FIRE rally at Belmont Abbey stirs embers of faith
By JOEY REISTROFFER
BELMONT ABBEY, N.C. — Franciscan Father Michael Scanlan stirred the embers of faith with a fire rally at Belmont Abbey Sept. 18, and he brought along a couple of friends from the Franciscan University of Steubenville in Ohio to help fan those flames.
They talked about repentance. They talked about evangelism. They talked about Pope John Paul II’s messages of hope for the millennium. Most of all, they urged the crowd to commit themselves to a deeper prayer life and dedicate themselves to following in the Lord’s footsteps.
Sometimes it’s tough, but with guidance from above, it’s doable, Father Scanlan said. Then the president of Franciscan University described his own struggles with faith and a parasailing incident in Mexico that changed his life.
“I wasn’t a child of the light. I wasn’t a child of darkness. I was a child of twilight,” Father Scanlan said. “I wanted the best of both worlds, until God finally grabbed me.”
He told the crowd of 2,200 that packed the Wheeler Athletic Center how he found himself parasailing high over the ocean when a gust of wind struck, and he realized he was not strapped in.
“I got the sense that the Lord was saying, ‘I got you where I finally want you,'” Father Scanlan said. “Suddenly, there was no distance between me and the Father. From that moment, I have known of embracing the Father.”
If we want a personal relationship with God, we have to get out of the twilight, Father Scanlan said. “Sin takes you farther than you want to go, keeps you there longer and hurts you more,” he said.
God, however, is anxious to embrace us when we finally do commit to becoming children of the light. He is a forgiving Father, Father Scanlan said, but he won’t go against our will. We must take that first step.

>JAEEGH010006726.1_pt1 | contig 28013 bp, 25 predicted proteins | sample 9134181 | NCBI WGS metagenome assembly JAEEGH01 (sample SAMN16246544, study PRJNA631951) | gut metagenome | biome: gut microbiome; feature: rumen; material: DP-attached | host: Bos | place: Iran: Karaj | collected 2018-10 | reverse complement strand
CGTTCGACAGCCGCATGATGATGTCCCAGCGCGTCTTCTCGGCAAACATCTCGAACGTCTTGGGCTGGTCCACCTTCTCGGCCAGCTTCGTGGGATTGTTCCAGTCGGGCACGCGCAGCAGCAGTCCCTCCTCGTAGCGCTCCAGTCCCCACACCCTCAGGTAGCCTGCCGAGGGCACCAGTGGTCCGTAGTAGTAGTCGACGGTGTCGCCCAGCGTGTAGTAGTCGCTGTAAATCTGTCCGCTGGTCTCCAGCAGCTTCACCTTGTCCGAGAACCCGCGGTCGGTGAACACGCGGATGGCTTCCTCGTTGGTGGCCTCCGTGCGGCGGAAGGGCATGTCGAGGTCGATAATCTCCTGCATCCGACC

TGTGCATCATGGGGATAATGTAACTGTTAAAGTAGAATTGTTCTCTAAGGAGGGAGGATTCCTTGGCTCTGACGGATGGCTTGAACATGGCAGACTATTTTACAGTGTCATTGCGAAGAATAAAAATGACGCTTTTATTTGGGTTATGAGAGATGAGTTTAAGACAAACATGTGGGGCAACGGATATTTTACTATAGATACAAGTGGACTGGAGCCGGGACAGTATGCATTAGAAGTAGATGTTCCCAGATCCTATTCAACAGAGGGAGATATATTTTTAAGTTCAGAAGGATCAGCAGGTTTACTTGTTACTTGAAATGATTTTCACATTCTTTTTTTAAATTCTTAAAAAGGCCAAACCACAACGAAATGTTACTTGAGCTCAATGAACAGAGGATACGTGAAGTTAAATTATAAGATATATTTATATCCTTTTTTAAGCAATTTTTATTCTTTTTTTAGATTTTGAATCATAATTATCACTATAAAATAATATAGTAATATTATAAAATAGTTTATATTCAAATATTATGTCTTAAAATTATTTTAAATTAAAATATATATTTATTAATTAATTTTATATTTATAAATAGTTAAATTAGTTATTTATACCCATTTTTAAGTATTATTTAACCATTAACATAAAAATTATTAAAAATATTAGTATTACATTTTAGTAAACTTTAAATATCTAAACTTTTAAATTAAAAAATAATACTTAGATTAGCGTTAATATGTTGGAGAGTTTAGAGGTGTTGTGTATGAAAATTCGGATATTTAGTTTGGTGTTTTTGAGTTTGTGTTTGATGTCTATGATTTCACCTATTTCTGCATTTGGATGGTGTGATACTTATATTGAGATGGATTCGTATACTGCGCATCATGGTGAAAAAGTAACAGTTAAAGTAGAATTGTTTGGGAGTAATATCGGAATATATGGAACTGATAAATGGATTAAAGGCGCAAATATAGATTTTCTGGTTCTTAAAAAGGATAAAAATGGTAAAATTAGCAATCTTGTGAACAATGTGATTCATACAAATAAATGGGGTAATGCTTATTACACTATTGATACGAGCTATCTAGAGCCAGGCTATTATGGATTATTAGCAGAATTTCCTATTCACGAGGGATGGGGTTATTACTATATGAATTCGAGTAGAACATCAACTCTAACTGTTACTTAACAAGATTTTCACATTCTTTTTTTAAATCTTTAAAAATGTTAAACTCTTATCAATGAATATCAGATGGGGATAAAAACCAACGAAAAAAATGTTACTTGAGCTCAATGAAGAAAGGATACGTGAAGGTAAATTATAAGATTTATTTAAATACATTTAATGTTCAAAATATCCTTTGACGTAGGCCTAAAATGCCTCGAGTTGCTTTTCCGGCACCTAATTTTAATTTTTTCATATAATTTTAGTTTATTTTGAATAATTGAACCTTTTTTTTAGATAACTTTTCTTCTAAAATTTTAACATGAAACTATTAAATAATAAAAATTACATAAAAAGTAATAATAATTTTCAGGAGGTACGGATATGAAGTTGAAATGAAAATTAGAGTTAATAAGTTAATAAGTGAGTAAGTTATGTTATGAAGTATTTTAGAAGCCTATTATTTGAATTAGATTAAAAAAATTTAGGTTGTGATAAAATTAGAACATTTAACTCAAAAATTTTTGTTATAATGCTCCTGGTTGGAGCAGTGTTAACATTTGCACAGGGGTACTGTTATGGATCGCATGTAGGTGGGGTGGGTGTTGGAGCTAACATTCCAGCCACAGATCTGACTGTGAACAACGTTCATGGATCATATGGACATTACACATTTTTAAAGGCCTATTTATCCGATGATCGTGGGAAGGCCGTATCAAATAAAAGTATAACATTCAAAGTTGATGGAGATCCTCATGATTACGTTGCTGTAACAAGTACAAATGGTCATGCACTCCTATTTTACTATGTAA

Sister Ann Shields agreed. She leads a group called Servants of God’s Love. And she said one of the first steps we must take is to forgive those whom we carry a grudge against. Sometimes we feel like we’ve been wronged, but letting that fester drives us deeper into despair.
“Let’s release people from debt,” Sister Shields said. “Ask God for the grace to let go.” And pray.
“Don’t give up. Pray in his name and trust him,” said Sister Shields. “God hears every word of every prayer we pray.”
Ralph Martin, president of Renewal Ministries, said the pope has called 1999 the Year of the Father, and we must prepare ourselves for the millennium by opening ourselves up to this loving Father. Otherwise, said Martin, we will not be prepared to receive him.
The Lord is coming, and we are not paying attention, Martin said. When you close you heart, mind and spirit, you are not prepared. You must willfully open yourself up.
The folks at Belmont Abbey did indeed open themselves up to the word of God that Saturday afternoon. They prayed together, worshiped together and burst forth in song as the band, “Hearts of Fire,” fueled their spiritual fervor.
A spiritual awakening seemed to roar as the fire of faith flowed over the crowd, which had come from all over the Southeast.
“I’m amazed,” Frank Bollero of Statesville, N.C., said simply as he echoed the sentiments of the crowd. “If you weren’t open to it before, you’ll be open to it today.”